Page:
Chunks of scoria cascaded from the rising form. The ground trembled. Mina’s szajo reared, and she flung her arms around one of its curled horns to keep from falling.

“Calm, boy. Calm!” Mina’s lips trembled as she whispered in the ram’s ear.

The szajo didn’t calm. It bayed, a guttural sound that reverberated through Mina’s frame… Continue reading

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by Esther Davis

“Go ahead. Flood the whole city over your petty grudge. You’re the Lady Monte, after all.” How Heather itched to spit that into Her Royal Plumpness’s face. Or maybe just glare. Glaring worked.

Heather handed the unconscious child to her nephew then splashed down the roadside to the next victim. She weaved through the scattered furniture and scanned the flooded street for any people they might have missed. Her knee-high boots should’ve kept the water out, but the moisture still managed to find crevices to seep though, sloshing between Heather’s toes and making them even prunier.

An Aqua Hound stood on the flood’s surface, sniffing at the hair plastered to a servant’s face. Heather squinted at the hound. All the other water Elementals had Melted. Was Lady Monte still around, or did her spell just need a few more minutes to wear off?

Heather fished a pebble from the flooded street and chucked it at the hound. The stone passed through its midsection. A few drops fell from the aqueous body, but most of the liquid kept its shape. The hound glanced up and barked—a bark that sounded more like a crashing waterfall. Continue reading


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Amethyst to Soothe

by Esther Davis


“Amethyst” by Esther Davis

Arye withdrew his fingers and hissed. Though the bottle sat undisturbed, angry violet streaks sizzled across the cauldron’s surface like claw marks from a rabid animal. Arye’s fingertips stung. He placed them on his lips, hoping to cool them. The flash still played across his eyes.

Amethyst shouldn’t burn. It healed. It soothed. But never burned… Continue reading

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When The Gardener Sings

by Esther Davis

I taste the world. Bitter chemicals my neighbors sweat. The sweet nutrients my buried tendrils grasp. Refreshing water drawn through my roots. I feel the breeze ruffling my petals, the rain as it runs down my stem. I sense the sunlight tickling my leaves. Sense, but not see. I only see when the gardener sings.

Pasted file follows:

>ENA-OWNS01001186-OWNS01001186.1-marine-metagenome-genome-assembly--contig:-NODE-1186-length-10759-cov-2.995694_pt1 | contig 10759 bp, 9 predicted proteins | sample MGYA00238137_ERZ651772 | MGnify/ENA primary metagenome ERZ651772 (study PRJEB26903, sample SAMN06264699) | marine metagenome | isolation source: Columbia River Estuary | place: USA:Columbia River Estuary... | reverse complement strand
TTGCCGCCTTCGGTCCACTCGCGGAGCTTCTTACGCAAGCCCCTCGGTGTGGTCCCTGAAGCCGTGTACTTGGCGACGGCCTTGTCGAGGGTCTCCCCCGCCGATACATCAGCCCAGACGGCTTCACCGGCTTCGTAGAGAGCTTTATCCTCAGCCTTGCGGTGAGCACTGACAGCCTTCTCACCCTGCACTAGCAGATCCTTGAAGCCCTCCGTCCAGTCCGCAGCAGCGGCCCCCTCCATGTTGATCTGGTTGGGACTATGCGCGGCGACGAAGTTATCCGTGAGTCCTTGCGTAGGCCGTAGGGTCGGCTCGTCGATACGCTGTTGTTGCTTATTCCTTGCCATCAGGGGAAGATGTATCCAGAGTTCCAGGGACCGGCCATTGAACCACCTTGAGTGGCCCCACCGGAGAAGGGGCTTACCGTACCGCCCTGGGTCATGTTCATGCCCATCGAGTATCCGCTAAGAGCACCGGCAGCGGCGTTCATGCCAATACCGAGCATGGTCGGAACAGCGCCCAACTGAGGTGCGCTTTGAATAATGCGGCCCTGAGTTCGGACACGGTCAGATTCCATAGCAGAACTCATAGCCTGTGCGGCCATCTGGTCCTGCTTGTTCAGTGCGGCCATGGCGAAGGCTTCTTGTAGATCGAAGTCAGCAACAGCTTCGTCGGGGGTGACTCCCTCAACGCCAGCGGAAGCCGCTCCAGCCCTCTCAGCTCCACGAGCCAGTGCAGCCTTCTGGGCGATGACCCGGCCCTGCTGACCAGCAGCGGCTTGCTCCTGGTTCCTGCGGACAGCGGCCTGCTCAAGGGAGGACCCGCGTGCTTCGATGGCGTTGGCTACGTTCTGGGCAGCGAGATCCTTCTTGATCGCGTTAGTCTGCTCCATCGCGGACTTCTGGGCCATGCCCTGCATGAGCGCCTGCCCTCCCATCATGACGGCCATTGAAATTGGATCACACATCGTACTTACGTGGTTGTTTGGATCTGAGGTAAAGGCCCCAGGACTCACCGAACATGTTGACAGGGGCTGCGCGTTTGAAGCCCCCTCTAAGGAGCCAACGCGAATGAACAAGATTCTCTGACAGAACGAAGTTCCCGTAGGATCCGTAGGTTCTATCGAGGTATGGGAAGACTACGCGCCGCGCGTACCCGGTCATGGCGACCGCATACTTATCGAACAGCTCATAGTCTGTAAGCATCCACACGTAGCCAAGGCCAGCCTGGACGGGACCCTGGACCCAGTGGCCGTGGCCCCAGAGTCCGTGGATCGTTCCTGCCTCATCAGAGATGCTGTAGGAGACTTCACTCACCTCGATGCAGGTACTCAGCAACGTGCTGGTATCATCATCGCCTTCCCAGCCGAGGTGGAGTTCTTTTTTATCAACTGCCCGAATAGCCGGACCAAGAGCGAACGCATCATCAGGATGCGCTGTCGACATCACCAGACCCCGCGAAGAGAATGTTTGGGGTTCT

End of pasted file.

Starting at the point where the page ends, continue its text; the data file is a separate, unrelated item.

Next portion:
His shadow interrupts the sunlight’s tickling, and cool liquid embraces my roots. It comes first as a low hum that vibrates my fibers. Then the hum becomes more.

I hear through the gardener’s ears and see through his eyes. A bed of swaying tulips rained on by a can, and a song. A song full of memories. Old. Ancient. He doesn’t know where the song began, only that his great-grandmother learned it from hers… Continue reading

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Dear Papa

"Special Delivery" by Kim Sokol

“Special Delivery” by Kim Sokol

by Esther Davis

The silver dragon perched on the hilltop. Its rider tightened its saddle and adjusted the bundle on its back. Crystal’s sandals pattered on the cobblestone as she gaped at the mail dragon. She ran on, clutching the envelope to her chest.


Dear Papa,

Can I call you Papa? I’ve always wanted a real papa.


Crystal scribbled the words on a scrap of parchment as soon as she slipped away from Mama’s rant. “Made the biggest commotion when it flew in. Rotten magic folk should get the message already. The mayor tried shooing her off, but the rider insisted. Stubborn as rhino dung!”… Continue reading

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“Reaching The Wall” by Gary Laib

by Esther Davis

Nowell thrust Fyrsken into the snow and leaned on the sword’s hilt. The frost caking his gloves seeped through the cloth, stinging his fingers.

“We need to go back,” Nowell said.

Sleipnir stopped. The white wolf twisted his neck to peer back at his master. “They don’t deserve you.”… Continue reading


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Men of Blades

by Esther Davis

The Obelisks should have saved us.

Joshr perched on the boulder, waves crashing against the rocky shore at his back. The Obelisk rose from the volcanic rock like a charred tree from ash. Its protective enchantments still held. The runes running up its hundred-foot spine still glowed blue. Far to the west and east, other Obelisks shone, each holding their ancient vigil.

No enemy could breach the unseen wall spanning between the Obelisks. But the Builders never knew enemies could come from above… Continue reading